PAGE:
It is a fact that the liturgical books of 1962 were only transient, a half-way stage in a well-planned, very thorough and intelligent reform of the Roman Rite; and just a convenient way of incorporating the changes of Cum Nostra (1955), Maxima Redemptionis (1955) and Rubricarum Instructum (1960). The Trad idea that the later changes of Paul VI came as a sudden lightning stroke from the Curia in 1969 upon an unsuspecting Church (which is what I genuinely believed until a few years ago!) is a fond fancy (to be polite) - far be it from me to accuse them of historical revisionism and downright falsehood though! Long before the Missal of 1962 preparations for some of the worst of the later reforms were underway at a series of liturgical conferences held at Maria-Laach (1951), Mont Sainte Odile (1952), Lugano (1953) Mont César (1954) and Assisi (1956). According to Worship, at Maria-Laach discussion about the recent revision of the rite of Holy Saturday (comparatively trivial to what came after) took place in relation to Maundy Thursday and Good Friday; Jungman drafted a ''penitential rite'' for pastoral expediency, and such things as the silent Canon, prayers at the foot of the Altar and the Last Gospel, considered inferior because they were no older than the Carolingian reform, had to be abolished. At Mont Saint Odile, similarly, ''Liturgy and contemporary man'' was on the agenda, among later reforms such as the simplification of the rubrics in the Anaphora, a sung Doxology at a High Mass and an audible Doxology at a Low Mass, the Confiteor and absolution before Holy Communion were asked to be abolished, and even a new formula for the distribution of Holy Communion - Corpus Christi - was proposed! At Lugano in 1953 ''active participation'' was on the agenda, and such things as vernacular readings in the Mass were proposed; the scholars praised Pius XII and his reform of Holy Saturday, asking that the rest of Holy Week be subject to similar reform, and (to me) most interesting of all, Cardinal Ottaviani, the hero of Tradworld and advocate for traditional Liturgy, was present at the conference and celebrated Mass facing the people(!), and Archbishop Montini (later Paul VI) attended in persona papae. Bugnini, the scapegoat of people like Michael Davies, praised not the Second Vatican Council, but the Assisi Liturgical Conference in 1956 as paving the way for his later conquest of the Roman Rite. And Traditionalists would have us look to 1962 as a foundation stone to build up Tradition again? Surely this idea is fraught with peril, for the reasons I have just given? The liturgical books of 1962 are a pathetic and shallow hodgepodge of half-remembered traditions and mutilated texts; the Old Rite having been brought down and shattered by a team of reprobate scholars and pieced together according to their aliturgical ideas. As Rubricarius has said, the so-called ''Mass of Ages'' is little more than the Mass of the Age.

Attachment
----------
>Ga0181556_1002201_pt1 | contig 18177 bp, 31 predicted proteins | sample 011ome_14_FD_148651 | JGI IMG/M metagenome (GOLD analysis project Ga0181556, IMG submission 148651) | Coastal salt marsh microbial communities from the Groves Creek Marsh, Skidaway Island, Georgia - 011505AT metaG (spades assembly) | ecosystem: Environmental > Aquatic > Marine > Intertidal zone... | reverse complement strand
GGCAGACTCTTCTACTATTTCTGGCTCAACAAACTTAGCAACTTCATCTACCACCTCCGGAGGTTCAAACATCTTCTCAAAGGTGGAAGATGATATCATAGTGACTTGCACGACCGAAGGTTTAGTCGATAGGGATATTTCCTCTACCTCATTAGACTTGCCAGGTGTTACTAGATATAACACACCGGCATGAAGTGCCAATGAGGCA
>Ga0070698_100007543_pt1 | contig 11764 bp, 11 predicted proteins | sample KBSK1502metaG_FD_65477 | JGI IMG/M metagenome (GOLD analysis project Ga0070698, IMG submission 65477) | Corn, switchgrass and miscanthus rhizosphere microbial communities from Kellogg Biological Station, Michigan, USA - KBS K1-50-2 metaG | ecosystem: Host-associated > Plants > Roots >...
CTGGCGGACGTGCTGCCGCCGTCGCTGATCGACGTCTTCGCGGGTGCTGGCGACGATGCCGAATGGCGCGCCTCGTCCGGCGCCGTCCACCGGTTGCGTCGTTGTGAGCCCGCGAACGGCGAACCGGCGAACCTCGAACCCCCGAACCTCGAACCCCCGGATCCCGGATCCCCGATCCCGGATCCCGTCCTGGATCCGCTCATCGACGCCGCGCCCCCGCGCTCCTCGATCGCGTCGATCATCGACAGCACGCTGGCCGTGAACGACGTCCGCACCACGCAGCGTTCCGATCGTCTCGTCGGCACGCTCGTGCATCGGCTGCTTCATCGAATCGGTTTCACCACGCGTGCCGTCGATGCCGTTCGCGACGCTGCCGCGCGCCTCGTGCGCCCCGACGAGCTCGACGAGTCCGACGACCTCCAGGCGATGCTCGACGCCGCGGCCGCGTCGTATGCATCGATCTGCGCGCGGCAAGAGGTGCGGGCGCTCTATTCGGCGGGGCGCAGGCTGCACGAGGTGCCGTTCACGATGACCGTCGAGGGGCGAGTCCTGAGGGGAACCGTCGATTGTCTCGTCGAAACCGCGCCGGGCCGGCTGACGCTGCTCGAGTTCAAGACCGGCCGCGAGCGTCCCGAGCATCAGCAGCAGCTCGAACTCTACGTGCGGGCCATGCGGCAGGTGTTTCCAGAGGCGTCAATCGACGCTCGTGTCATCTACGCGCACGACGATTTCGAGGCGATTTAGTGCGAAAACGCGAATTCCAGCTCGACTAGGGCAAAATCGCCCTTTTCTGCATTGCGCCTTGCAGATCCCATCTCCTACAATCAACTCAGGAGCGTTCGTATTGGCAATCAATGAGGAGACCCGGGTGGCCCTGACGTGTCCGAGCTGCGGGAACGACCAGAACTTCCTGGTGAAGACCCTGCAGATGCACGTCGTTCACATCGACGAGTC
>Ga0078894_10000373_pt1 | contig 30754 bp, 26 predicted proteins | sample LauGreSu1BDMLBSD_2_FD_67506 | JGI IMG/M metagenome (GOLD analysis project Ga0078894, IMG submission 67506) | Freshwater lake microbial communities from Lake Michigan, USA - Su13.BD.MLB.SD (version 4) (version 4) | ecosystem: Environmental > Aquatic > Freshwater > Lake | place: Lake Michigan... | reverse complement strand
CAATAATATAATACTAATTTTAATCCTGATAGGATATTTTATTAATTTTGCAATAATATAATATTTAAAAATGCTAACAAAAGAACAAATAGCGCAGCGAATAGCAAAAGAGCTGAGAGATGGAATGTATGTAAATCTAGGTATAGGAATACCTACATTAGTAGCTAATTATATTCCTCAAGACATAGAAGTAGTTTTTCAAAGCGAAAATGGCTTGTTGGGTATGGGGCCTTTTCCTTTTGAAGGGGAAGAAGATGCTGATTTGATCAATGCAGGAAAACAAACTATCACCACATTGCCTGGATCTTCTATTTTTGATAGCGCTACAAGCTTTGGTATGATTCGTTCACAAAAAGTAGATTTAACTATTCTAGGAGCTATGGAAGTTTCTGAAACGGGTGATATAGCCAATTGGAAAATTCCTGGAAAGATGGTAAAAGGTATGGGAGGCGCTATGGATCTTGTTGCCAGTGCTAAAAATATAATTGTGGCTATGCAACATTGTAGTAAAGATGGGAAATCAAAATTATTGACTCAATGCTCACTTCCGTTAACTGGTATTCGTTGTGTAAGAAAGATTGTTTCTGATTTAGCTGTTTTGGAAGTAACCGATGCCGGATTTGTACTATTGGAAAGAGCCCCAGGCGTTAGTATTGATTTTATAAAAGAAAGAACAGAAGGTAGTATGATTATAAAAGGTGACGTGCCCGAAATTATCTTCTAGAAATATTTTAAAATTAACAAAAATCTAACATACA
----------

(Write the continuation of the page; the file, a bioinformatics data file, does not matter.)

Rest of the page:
But according to ''the'' motu proprio, and contemporary Traditionalists, you can line them all up in fact, the liturgical books of 1962 were never juridically abrogated - how strange that no evidence is given to support this claim. Yet Paul VI issued his own motu proprio in January of 1964, which established the Consilium, and partly reformed the 1962 books. In the Autumn of the same year the S.R.C issued the decree Inter Œcumenici, which among other things abolished all choir ceremonies, the solita oscula, Psalm 42 and the Preparatory Prayers, prescribed that the Subdeacon no longer held the paten aloft during Mass, parts of the Canon were to be sung or said audibly, vernacular tongues were authorised for parts of the Liturgy, the Scriptures were now to be read facing the congregation, etc - my gosh how this is reminiscent of those conferences from the early 1950s! This new order of Mass came into effect in the Spring of 1965. Ecclesiae Semper regulated the customs of Sacramental concelebration and Communion under both kinds. In 1967 the S.R.C issued another decree, Tres Abhinc Annos, which ordered that in the Mass only one Prayer was to be said, abolished most genuflexions and Signs of the Cross, the use of the Maniple became optional etc. In 1968 three new Eucharistic Prayers were authorized, EPII (the worst in my opinion) being based on pseudo-Hippolytus. And finally in 1969 Paul VI promulgated the New Mass with the bull Missale Romanum, the abrogatory clause reading: